The Common Good

A More Serious Threat to Catholic Identity than Removing Public Crucifixes

In his article "Benedict's ongoing battle against secularism," National Catholic Reporter columnist John Allen claims that European secular attacks on Catholicism led to Pope Benedict XVI's recent controversial decisions to allow the Society of St. Pius X and conservative Anglicans into the Catholic fold.

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Allen points to a recent court ruling as evidence that Europe has become overly secular. The European Court of Human Rights, based in Strasburg, "issued its ruling in response to a petition from an Italian woman named Soile Lautsi, who lives near Padua and who claimed that having crucifixes in the public school classrooms attended by her two children violates the church/state separation provisions of the European Convention on Human Rights. The court agreed, awarding Lautsi 5,000 euros (roughly $7,400) in damages."

Allen argues that, following this ruling by the European court, we cannot fault the pope and his prelates for seeing European secularists as ferociously attacking Catholic identity. This is why the pope, according to Allen, is welcoming "groups into the church who are ferociously committed to important markers of identity, such as traditional forms of liturgy and devotion and traditional moral teachings." (The court did eventually rule that crucifixes hanging in public classrooms in Italy were a violation of religious freedom.)

While I find Allen's assessment correct, I am troubled by the fact that Catholic identity hinges on revering crucifixes, celebrating traditional forms of liturgy, and adhering to conservative moral teachings. There has to be more than this to the Catholic tradition and identity as a follower of Jesus.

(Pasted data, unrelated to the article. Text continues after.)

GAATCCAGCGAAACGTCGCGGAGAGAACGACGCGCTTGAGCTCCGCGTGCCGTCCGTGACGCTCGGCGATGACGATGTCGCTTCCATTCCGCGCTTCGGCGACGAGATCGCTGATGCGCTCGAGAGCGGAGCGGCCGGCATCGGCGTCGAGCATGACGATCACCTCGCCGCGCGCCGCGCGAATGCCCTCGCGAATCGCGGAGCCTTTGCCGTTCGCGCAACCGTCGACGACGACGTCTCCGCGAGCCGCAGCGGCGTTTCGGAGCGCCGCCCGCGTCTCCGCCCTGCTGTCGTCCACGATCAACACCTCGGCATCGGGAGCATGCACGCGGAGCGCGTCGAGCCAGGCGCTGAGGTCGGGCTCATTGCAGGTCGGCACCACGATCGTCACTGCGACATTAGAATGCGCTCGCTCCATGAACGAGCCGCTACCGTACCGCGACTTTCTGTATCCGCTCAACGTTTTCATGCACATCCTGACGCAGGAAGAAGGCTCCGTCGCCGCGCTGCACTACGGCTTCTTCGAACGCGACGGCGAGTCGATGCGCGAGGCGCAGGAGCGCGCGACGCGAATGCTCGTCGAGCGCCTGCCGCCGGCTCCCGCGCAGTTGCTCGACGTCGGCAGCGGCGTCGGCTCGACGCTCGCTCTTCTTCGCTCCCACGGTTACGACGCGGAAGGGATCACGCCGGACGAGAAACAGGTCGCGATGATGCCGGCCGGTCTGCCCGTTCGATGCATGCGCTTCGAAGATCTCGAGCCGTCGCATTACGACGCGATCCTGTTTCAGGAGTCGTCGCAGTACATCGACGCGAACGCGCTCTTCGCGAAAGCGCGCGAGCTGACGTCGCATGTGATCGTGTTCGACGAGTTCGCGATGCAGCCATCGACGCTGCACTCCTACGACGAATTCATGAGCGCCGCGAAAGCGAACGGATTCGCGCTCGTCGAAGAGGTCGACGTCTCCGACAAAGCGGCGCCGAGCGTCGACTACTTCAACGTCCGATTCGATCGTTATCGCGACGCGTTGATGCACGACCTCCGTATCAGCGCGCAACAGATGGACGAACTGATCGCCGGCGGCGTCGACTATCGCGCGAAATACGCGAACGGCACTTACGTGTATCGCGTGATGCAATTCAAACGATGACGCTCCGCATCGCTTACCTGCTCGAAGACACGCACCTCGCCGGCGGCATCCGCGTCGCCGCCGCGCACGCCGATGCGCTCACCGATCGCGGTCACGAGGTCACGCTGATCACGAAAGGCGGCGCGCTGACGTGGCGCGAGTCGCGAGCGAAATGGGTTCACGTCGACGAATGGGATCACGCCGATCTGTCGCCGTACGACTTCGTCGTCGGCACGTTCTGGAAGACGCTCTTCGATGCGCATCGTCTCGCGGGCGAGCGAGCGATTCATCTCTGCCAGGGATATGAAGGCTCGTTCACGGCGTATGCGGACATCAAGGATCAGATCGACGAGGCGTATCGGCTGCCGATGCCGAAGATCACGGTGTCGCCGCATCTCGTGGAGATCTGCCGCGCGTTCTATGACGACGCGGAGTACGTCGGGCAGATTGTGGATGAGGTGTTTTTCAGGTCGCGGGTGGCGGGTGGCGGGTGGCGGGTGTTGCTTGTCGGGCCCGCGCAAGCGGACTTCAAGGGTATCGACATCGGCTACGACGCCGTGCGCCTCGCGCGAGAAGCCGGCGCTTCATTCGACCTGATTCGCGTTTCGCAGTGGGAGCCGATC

After all, according to many scholars, the crucifix wasn't even the original symbol for Jesus. Scenes of Jesus sharing a meal with the marginalized and healing others were the two most common representations of Jesus among the early Christian communities. Eating together with the oppressed and healing do not belong to any particular faith, but these acts of compassion are nevertheless central to Christianity.

The erosion of the Catholic social tradition among Catholics is a more serious threat to Catholic identity than the removal of crucifixes. I attended a Catholic university and could honestly say that the Catholic social tradition was relatively unknown and even ignored by professors, administrators, fellow students, and even some priests and deacons. They, with a few exceptions, knew little about various liberation theologians and the social writings of all popes since Benedict XIV.

Benefiting from years of wisdom, the Catholic social tradition provides a sound framework for prayer, critical reflection, and action in response to today's major social and environmental issues. Hence, even with the publication of the Pontifical Council for Justice and Peace's Compendium of the Social Doctrine of the Church, Catholic social teaching still remains the Catholic church's best-kept secret.

Perhaps secularism is right to decry Catholicism's current state. Maybe the Catholic hierarchy and laity need to discover and rediscover a tradition that seems to be forgotten and ignored, but is fundamental to the Catholic identity of following Jesus.

Jesus worked for justice and the elimination of oppression and marginalization. Jesus did not worry about the removal of holy symbols or correct liturgical procedures. He focused on eradicating political and religious corruption. He worried about the naked, homeless, starving, and impoverished individuals.

This is what the Catholic social tradition represents, and this is what many Catholics have forgotten or ignored. Perhaps secularism, by removing the crucifixes, can help us recall the original images of Jesus healing and eating with the oppressed and marginalized

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